|Photos||Video & Audio||Blogs||Statistics||Archive||Games||Mobile|
The mixed success of teams in the last two years and the fickle nature of the format make it almost impossible to predict results ahead of the World Twenty20 in Sri Lanka
September 17, 2012
There is an element of unpredictability surrounding this World Twenty20. Since the inaugural World Twenty20 in 2007, despite an increase in the number of T20 matches, there has been no pattern of dominance emerging. India, who won the first tournament, failed to reach the semi-final stage of the subsequent two tournaments while Australia, the top team in Tests and ODIs for much of the 2000s, have struggled to conquer the T20 format. Ironically, Pakistan, notorious for their inconsistency, have been the best side in the tournament's brief history, making two finals (winning in 2009) and the semi-final in 2010. The presence of top T20 stars like Chris Gayle and Kieron Pollard, who have performed superbly in various T20 leagues, also makes West Indies a highly potent force.
South Africa, who have flattered to deceive on more than one occasion in global tournaments, have the best win-loss ratio among top teams since the World Twenty20 in 2010. In this period, they have won 11 and lost just four matches (win-loss ratio 2.75). This is a significant improvement over their record in T20 matches till the end of the World T20 2010 (w/l ratio 1.58). After faltering for years at the final hurdle, England finally won a major trophy when they beat Australia in the final in 2010. Since then, however, their record has not been impressive (w/l ratio of 1.00). While India and Sri Lanka have more or less performed similarly in both periods, Pakistan's level has dropped after a great start. In 36 matches played till 2010 (end of the World T20), they won 24 and lost just 11 (w/l ratio of 2.18). However, between 2010 and 2012, their win-loss ratio has dropped to just 0.90. Perhaps the worst run in recent games has been that of Australia. After the World T20 2010, when they finished runners-up, their win-loss ratio has dropped to just 0.50, the worst among all top teams in the same period.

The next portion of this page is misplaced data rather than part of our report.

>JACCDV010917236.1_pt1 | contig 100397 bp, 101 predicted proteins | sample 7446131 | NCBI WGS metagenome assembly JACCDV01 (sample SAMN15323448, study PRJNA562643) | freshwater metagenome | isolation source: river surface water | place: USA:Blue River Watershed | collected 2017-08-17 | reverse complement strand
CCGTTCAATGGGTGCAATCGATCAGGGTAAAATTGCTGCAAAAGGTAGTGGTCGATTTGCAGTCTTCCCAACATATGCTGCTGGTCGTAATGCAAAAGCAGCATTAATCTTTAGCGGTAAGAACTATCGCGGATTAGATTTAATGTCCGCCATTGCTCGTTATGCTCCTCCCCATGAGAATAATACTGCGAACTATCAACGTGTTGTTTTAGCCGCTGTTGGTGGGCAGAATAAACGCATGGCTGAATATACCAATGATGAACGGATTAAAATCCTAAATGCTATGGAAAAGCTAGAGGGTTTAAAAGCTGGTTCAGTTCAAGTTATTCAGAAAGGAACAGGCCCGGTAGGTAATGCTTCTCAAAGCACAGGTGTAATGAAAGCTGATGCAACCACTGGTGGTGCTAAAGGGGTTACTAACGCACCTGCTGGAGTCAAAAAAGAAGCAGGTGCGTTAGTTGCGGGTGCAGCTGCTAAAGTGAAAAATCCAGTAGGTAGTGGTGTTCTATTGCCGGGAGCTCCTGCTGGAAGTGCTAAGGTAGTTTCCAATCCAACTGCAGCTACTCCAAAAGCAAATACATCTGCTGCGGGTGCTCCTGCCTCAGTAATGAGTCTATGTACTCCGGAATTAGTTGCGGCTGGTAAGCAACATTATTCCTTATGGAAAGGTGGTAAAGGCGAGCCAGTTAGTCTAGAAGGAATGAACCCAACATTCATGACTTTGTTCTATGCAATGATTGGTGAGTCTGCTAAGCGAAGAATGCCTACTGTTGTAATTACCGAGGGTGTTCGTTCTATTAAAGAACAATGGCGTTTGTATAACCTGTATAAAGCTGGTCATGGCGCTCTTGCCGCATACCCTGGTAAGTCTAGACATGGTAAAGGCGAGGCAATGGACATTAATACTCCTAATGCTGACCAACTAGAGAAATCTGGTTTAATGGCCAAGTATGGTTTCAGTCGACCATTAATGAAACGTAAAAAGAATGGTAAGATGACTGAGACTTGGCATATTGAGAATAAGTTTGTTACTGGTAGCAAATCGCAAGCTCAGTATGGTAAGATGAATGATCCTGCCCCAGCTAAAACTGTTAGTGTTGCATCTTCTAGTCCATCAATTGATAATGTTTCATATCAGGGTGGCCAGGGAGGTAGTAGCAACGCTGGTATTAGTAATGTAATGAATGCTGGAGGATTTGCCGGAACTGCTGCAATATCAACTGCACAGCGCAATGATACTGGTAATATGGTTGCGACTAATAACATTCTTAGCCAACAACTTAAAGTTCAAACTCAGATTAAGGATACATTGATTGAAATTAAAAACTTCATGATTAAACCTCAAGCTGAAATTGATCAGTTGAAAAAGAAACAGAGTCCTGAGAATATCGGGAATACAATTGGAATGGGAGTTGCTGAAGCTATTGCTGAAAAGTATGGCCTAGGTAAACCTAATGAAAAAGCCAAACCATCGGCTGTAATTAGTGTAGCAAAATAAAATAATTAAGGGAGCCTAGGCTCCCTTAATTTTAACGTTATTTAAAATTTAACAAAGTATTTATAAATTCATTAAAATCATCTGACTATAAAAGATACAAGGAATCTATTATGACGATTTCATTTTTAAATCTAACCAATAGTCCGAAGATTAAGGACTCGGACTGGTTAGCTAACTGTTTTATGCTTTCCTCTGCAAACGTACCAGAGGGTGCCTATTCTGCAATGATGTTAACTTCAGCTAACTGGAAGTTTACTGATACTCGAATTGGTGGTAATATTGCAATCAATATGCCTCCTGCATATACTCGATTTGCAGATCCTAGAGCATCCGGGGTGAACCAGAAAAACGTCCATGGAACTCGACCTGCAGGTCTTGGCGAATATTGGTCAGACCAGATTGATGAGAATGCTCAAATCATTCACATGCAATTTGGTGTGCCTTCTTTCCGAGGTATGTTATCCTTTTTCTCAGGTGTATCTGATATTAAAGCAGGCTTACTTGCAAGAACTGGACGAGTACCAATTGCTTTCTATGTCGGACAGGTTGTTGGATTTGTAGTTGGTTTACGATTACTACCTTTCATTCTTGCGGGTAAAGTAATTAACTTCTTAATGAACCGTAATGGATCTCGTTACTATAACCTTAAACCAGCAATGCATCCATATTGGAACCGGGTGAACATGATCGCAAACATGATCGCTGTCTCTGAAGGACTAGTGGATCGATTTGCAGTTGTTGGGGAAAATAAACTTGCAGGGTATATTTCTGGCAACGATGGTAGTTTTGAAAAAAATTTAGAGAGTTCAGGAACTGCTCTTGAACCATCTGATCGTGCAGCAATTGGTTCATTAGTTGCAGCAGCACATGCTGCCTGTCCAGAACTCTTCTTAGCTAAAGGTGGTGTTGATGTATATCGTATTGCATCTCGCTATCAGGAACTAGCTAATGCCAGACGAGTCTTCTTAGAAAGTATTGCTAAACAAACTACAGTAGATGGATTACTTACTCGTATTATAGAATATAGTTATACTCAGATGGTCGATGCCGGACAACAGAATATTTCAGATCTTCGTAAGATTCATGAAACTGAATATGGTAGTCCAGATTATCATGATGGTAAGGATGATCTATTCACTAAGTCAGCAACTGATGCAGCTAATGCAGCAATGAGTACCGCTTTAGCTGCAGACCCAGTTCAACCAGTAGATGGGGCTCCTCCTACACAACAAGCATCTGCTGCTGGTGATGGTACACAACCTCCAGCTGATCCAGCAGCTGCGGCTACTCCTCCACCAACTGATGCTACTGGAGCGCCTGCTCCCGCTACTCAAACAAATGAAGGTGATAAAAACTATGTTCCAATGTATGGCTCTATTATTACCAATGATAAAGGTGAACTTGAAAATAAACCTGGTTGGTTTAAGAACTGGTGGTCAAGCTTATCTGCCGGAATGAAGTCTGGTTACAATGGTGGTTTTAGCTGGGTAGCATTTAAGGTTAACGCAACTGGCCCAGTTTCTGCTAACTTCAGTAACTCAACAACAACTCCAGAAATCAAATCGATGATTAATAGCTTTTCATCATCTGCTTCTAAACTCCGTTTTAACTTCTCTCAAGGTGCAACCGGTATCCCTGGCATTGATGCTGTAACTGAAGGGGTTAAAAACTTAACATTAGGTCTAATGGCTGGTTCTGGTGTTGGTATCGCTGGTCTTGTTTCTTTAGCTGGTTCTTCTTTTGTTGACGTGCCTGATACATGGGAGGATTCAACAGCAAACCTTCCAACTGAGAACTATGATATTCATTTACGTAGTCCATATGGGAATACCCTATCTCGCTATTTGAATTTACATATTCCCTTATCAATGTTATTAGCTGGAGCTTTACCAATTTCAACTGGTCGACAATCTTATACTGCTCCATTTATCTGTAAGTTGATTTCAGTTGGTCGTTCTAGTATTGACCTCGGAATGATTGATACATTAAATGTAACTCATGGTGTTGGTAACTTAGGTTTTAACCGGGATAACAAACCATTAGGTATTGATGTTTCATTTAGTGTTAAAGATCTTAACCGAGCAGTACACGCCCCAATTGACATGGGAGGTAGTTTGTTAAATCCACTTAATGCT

*Matches till 2010 includes all games played till the end of the 2010 World Twenty20 and 2010-2012 includes all matches played after the 2010 World Twenty20
|Team||2010-2012 (matches, wins/losses)||2010-2012 (w-l ratio)||Till 2010 (matches, wins/losses)||Till 2010 (w-l ratio)|
|South Africa||16, 11/4||2.75||31, 19/12||1.58|
|England||16, 10/5||2.00||32, 15/15||1.00|
|New Zealand||15, 9/6||1.50||38, 16/19||0.84|
|Sri Lanka||10, 6/4||1.50||31, 18/13||1.38|
|India||11, 6/5||1.20||25, 12/11||1.09|
|Pakistan||22, 10/11||0.90||36, 24/11||2.18|
|West Indies||12, 5/7||0.71||26, 11/13||0.84|
|Australia||16, 5/10||0.50||36, 21/13||1.61|
Not surprisingly, South Africa, who have the best win-loss ratio in recent T20 matches (since the 2010 World T20), also have a high average difference and run-rate difference (difference between batting and bowling averages and run-rates). By virtue of fielding a quality bowling attack and playing in bowler-friendly conditions, England have a very good bowling average and economy rate. The hosts, Sri Lanka, who have won three and lost two of their five home matches in the period, have a low batting average and run-rate but have been excellent on the bowling front. While India have the highest average difference (5.27), Australia have the lowest (-2.74). In terms of the run-rate difference, Pakistan and Australia lie at the bottom of the table with figures of -0.06 and -0.04.
*The stats in the last three tables are for top teams only and exclude Bangladesh and Zimbabwe
|Team||Bat avg/run rate||Bowl avg/econ rate||avg diff||run rate diff|